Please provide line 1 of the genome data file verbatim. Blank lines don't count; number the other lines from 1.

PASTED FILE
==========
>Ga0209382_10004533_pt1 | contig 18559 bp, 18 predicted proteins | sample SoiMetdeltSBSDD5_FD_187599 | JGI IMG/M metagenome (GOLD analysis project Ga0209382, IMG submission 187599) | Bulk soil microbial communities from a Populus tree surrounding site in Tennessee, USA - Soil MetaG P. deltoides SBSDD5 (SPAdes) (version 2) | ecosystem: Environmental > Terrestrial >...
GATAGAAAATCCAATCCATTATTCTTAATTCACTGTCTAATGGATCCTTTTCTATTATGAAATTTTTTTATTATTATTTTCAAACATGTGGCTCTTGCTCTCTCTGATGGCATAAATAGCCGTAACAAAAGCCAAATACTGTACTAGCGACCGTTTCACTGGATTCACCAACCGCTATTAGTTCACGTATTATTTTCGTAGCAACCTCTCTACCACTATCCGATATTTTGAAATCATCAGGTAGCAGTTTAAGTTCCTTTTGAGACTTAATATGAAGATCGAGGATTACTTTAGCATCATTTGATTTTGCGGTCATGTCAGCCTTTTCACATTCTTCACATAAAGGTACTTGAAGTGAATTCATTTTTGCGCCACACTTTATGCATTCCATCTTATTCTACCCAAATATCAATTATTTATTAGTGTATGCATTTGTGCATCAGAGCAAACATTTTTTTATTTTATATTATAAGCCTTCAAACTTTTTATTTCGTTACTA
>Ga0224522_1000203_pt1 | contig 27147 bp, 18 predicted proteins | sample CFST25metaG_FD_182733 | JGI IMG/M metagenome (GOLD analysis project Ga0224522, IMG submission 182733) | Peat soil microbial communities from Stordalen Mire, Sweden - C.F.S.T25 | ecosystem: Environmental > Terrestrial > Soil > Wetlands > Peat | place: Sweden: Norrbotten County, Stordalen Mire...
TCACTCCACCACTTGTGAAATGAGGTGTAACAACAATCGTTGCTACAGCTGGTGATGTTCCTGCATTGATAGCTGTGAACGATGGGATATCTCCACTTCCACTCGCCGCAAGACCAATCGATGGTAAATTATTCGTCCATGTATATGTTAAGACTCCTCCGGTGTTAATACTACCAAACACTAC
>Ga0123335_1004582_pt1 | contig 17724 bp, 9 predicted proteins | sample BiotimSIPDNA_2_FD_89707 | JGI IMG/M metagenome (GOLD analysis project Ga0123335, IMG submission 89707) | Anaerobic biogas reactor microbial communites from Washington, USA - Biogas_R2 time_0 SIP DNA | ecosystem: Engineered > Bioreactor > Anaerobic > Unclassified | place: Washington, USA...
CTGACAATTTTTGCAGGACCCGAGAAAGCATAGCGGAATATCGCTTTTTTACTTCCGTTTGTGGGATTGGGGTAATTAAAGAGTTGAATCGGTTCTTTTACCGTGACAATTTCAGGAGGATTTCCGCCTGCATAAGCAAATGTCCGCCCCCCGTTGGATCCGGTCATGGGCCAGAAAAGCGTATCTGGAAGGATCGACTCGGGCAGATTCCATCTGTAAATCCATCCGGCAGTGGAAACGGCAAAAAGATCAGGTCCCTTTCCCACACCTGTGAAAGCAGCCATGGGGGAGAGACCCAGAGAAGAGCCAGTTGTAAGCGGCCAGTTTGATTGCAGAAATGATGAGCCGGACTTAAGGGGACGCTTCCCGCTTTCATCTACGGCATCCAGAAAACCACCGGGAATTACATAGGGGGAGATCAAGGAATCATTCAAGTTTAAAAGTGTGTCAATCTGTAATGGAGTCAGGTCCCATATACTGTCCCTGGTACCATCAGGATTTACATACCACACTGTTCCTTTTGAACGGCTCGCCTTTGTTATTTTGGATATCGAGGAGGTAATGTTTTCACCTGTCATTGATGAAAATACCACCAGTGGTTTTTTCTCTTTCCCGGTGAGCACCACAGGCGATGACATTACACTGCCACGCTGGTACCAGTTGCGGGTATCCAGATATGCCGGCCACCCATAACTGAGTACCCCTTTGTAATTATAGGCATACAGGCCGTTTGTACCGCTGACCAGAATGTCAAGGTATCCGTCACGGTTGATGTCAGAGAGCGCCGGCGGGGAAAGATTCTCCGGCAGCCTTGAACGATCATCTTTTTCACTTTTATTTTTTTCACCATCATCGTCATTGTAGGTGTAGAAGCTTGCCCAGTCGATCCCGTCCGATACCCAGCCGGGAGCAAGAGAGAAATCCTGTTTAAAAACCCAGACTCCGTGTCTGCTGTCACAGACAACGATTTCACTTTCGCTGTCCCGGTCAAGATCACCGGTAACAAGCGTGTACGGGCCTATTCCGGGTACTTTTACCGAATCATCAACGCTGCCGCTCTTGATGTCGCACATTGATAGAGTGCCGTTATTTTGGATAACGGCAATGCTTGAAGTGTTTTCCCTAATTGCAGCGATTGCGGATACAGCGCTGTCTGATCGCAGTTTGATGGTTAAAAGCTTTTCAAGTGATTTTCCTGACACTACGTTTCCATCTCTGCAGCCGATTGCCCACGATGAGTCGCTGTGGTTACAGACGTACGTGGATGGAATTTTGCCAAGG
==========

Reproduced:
>Ga0209382_10004533_pt1 | contig 18559 bp, 18 predicted proteins | sample SoiMetdeltSBSDD5_FD_187599 | JGI IMG/M metagenome (GOLD analysis project Ga0209382, IMG submission 187599) | Bulk soil microbial communities from a Populus tree surrounding site in Tennessee, USA - Soil MetaG P. deltoides SBSDD5 (SPAdes) (version 2) | ecosystem: Environmental > Terrestrial >...